As historians choosing to practice history within the church, we need to be aware of the weight of interpreting the past. The place to start is to give careful attention to the contours of power surrounding Mennonite historiography, an investigation that deserves further attention. It is from this place that we can work with individuals, congregations and broader church institutions to create history that is in the service of living traditions.12



  1.  I have not made an extensive study of George Brunk and his thought, but am basing this claim on a conversation with Javan Lapp, who has studied revivalism among Old Order and conservative Mennonites. 
  2.  There is also an interesting phenomena where non-historians writers have felt they need to translate their work into history in order to speak into the Church, but that is outside the scope of this post. 
  3.  Zijpp, Nanne van der, Harold S. Bender and Richard D. Thiessen, “Martyrs’ Mirror.” Global Anabaptist Mennonite Encyclopedia Online, November 2014 (accessed July 19, 2017). 
  4.  Ted Maust, “”Union with such as we might perhaps otherwise never know”: John F. Funk and the Herald of Truth, 1854-1864,” Pennsylvania Mennonite Heritage 38 no. 2 (April 2015): 40-54. 
  5.  C. Henry Smith, “Christian Peace: Four Hundred Years of Mennonite Peace Principles and Practice” (Peace Committee of the General Conference of the Mennonite Church in North America, 1938), 31.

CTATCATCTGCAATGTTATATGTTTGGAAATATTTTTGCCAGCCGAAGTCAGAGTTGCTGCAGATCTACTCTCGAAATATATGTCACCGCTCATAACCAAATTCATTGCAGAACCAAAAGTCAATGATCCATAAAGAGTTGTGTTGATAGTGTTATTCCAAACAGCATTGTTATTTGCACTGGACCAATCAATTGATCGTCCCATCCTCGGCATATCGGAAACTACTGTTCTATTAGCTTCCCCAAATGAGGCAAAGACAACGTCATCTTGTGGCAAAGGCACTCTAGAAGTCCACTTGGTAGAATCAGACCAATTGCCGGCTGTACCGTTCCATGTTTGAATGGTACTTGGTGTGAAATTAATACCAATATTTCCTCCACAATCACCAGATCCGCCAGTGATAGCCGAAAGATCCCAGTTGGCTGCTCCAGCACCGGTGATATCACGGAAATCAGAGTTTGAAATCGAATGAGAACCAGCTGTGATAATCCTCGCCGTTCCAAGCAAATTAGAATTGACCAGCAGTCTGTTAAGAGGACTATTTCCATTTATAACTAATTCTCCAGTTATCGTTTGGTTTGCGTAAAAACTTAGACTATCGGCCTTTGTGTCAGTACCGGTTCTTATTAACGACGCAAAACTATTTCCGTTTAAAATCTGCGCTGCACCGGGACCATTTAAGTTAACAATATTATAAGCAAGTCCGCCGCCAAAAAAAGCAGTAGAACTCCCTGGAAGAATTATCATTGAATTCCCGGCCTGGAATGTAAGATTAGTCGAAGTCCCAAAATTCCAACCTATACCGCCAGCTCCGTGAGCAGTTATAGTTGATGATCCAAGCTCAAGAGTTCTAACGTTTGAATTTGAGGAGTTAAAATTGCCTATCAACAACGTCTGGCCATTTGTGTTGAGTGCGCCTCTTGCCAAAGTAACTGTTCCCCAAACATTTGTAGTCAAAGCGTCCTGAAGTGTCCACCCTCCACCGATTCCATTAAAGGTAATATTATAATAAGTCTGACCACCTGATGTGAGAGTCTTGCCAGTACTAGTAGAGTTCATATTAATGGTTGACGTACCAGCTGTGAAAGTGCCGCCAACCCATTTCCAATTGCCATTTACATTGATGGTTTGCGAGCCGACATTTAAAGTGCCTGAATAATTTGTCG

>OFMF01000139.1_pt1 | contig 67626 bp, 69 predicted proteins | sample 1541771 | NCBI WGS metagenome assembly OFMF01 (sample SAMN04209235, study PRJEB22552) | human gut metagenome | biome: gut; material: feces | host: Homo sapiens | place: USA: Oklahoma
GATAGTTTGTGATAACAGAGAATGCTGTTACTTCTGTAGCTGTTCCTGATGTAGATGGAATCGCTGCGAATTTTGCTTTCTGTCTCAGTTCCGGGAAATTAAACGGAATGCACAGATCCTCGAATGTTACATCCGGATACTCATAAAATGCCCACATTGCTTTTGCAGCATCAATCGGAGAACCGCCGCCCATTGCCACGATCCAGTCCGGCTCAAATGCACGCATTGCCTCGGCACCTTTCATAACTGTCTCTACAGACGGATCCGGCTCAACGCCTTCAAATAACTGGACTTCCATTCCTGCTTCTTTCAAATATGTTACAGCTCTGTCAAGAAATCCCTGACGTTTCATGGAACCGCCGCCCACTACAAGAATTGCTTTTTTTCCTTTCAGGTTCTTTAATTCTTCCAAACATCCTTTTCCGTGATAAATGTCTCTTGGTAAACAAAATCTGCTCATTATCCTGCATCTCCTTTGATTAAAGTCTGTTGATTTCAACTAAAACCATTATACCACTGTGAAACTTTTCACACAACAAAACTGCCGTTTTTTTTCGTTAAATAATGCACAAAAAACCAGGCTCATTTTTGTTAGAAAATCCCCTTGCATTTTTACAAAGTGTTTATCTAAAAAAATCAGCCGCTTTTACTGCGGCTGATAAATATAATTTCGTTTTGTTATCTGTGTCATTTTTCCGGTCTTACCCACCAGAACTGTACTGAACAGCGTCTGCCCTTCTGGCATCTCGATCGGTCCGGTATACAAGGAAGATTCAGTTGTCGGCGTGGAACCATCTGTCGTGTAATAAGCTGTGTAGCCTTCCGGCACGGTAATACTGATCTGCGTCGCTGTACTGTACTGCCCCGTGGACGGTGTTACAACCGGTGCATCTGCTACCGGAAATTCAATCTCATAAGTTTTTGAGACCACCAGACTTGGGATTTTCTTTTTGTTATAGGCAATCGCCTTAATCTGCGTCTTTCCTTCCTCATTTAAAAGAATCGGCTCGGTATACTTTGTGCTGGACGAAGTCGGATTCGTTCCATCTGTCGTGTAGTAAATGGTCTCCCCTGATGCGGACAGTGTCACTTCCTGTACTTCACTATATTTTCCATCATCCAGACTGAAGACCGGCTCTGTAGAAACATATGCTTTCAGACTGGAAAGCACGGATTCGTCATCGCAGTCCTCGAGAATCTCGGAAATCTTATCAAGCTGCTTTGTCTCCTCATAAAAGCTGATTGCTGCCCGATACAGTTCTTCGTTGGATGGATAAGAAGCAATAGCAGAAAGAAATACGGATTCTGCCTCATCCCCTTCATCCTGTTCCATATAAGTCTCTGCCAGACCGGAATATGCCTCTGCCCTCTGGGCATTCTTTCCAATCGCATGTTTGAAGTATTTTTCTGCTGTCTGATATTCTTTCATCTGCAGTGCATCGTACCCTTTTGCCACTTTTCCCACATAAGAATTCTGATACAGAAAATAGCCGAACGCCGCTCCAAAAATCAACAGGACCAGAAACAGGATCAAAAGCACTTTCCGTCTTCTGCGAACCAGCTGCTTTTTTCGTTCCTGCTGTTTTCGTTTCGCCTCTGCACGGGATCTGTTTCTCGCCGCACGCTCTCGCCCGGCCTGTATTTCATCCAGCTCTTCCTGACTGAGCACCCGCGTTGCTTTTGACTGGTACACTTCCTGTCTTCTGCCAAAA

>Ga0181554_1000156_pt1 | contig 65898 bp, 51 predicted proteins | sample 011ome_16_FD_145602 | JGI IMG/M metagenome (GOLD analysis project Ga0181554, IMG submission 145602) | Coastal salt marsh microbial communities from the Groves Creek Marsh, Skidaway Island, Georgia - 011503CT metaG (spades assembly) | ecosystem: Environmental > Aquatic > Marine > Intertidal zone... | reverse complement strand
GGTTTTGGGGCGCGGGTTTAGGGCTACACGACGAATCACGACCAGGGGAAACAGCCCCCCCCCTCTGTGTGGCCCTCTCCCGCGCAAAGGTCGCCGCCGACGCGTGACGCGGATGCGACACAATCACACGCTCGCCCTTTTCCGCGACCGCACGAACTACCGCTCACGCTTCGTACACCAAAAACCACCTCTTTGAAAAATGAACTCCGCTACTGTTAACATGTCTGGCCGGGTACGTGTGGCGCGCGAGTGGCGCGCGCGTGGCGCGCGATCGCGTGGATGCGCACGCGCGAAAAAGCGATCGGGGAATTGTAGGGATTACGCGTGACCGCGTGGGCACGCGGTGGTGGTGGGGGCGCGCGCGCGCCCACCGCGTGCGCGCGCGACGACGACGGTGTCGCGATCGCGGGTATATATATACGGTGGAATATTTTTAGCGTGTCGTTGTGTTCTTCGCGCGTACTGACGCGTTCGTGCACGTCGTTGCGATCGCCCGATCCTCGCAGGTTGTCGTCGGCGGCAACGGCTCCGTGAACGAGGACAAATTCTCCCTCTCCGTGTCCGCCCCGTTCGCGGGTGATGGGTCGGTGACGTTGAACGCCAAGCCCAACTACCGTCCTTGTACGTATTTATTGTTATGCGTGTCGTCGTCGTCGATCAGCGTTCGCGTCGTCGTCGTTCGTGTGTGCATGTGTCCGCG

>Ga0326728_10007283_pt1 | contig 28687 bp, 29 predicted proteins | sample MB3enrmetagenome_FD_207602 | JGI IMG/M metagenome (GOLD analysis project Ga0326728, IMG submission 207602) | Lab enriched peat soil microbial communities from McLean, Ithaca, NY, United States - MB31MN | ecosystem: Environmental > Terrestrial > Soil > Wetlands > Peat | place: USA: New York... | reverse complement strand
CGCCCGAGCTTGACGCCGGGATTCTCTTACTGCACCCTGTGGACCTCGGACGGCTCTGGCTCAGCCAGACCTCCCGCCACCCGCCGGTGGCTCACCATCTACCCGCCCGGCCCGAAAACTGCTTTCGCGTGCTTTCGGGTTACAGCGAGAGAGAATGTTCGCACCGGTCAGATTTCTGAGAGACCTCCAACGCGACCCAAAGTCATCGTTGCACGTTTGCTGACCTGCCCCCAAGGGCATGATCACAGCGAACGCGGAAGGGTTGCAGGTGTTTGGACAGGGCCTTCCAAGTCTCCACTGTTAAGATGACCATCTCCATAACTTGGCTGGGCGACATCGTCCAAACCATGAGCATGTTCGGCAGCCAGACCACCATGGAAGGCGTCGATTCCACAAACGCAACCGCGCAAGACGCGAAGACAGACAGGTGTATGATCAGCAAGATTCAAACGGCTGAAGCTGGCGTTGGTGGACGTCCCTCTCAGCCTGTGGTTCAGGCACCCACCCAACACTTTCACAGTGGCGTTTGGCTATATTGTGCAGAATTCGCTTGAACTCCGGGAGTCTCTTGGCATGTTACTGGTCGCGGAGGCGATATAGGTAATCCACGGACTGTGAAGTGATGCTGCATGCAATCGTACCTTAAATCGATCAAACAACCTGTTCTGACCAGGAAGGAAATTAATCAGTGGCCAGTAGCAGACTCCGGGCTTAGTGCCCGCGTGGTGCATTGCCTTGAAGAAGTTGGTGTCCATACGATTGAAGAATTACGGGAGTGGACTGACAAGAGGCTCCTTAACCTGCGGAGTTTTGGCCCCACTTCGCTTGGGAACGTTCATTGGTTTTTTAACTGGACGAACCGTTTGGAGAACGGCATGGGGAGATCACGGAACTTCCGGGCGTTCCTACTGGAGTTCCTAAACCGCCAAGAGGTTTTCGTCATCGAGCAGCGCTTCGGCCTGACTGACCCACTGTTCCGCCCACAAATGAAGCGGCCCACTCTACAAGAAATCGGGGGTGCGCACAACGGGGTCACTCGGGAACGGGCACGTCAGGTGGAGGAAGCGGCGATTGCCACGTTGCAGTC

6.  Fred Kniss, Disquiet in the Land: Cultural Conflict in American Mennonite Communities (New Brunswick, N. J.: Rutgers University Press, 1997), 65; James C. Juhnke Vision, Doctrine, War: Mennonite Identity and Organization in America, 1890-1930 Mennonite Experience in America Vol. 3 (Scottdale, Pa.: Herald Press, 1985), 277-282. 
  7.  John D. Roth, “Living Between the Times: ‘The Anabaptist Vision and Mennonite Reality’ Revisited” in Refocusing a Vision, ed. John D. Roth (Goshen, Ind.: Mennonite Historical Society, 1995); John Howard Yoder, “Anabaptist Vision and Mennonite Reality,” in A. J. Klassen, ed., Consultation on Anabaptist-Mennonite Theology (Fresno, Cal.: Council of Mennonite Seminaries, 1970). 
  8. Goshen College, “Institute for the Study of Global Anabaptism”, (Accessed July 19,2017). 
  9.  Mennonite Church USA, “Future Church Summit,” (accessed July 19, 2017). I attended as the delegate for Pilgrims Mennonite Church, Akron, Pennsylvania. Most of the material going forward is based on my personal notes. 
  10.  In his ethnographic study of Mennonite schools in Lancaster, Pa., Ken Sensenig notes, “Heritage [that is, history] awareness plays a significant role in Greenfield’s attempts to maintain its peace position. Remembering and interpreting the people and concepts which gave birth to the Anabaptist/Mennonites during the sixteenth century Reformation is one important method of teaching peace at this school. [. . .] More formal heritage training takes place in the classroom, with both schools devoting courses exclusively to the study of Mennonite and general church history. The commitment to peace and justice is an important focus of these studies. Kenneth L. Sensenig, “An Ethnographic Approach to the Study of Sociopolitical Views in Two Mennonite High Schools.” (Dissertation, Temple University, Philadelphia, 1991), 91-92. 
  11. This is not a bad way to do history in the church, but it is not how many are accustomed to it to being done.